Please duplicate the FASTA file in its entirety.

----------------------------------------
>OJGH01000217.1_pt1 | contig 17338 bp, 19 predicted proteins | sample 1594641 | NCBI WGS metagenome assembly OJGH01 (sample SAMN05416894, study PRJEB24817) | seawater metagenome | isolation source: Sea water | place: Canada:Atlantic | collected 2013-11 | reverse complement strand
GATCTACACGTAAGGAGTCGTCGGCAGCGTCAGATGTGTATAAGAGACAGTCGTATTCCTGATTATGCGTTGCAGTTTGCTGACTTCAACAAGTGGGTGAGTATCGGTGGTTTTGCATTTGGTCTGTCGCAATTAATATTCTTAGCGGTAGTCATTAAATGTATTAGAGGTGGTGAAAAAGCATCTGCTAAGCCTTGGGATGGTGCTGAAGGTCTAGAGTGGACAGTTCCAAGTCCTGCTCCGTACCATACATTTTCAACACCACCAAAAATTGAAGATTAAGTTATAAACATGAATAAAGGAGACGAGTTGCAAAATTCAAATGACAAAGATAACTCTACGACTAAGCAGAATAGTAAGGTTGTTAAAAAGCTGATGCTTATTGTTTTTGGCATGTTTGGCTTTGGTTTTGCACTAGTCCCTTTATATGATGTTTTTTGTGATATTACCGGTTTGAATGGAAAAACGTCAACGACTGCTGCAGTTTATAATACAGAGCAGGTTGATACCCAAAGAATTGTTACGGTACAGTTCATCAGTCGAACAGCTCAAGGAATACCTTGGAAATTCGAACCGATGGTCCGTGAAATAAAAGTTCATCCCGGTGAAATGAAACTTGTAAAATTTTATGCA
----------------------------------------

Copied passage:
>OJGH01000217.1_pt1 | contig 17338 bp, 19 predicted proteins | sample 1594641 | NCBI WGS metagenome assembly OJGH01 (sample SAMN05416894, study PRJEB24817) | seawater metagenome | isolation source: Sea water | place: Canada:Atlantic | collected 2013-11 | reverse complement strand
GATCTACACGTAAGGAGTCGTCGGCAGCGTCAGATGTGTATAAGAGACAGTCGTATTCCTGATTATGCGTTGCAGTTTGCTGACTTCAACAAGTGGGTGAGTATCGGTGGTTTTGCATTTGGTCTGTCGCAATTAATATTCTTAGCGGTAGTCATTAAATGTATTAGAGGTGGTGAAAAAGCATCTGCTAAGCCTTGGGATGGTGCTGAAGGTCTAGAGTGGACAGTTCCAAGTCCTGCTCCGTACCATACATTTTCAACACCACCAAAAATTGAAGATTAAGTTATAAACATGAATAAAGGAGACGAGTTGCAAAATTCAAATGACAAAGATAACTCTACGACTAAGCAGAATAGTAAGGTTGTTAAAAAGCTGATGCTTATTGTTTTTGGCATGTTTGGCTTTGGTTTTGCACTAGTCCCTTTATATGATGTTTTTTGTGATATTACCGGTTTGAATGGAAAAACGTCAACGACTGCTGCAGTTTATAATACAGAGCAGGTTGATACCCAAAGAATTGTTACGGTACAGTTCATCAGTCGAACAGCTCAAGGAATACCTTGGAAATTCGAACCGATGGTCCGTGAAATAAAAGTTCATCCCGGTGAAATGAAACTTGTAAAATTTTATGCA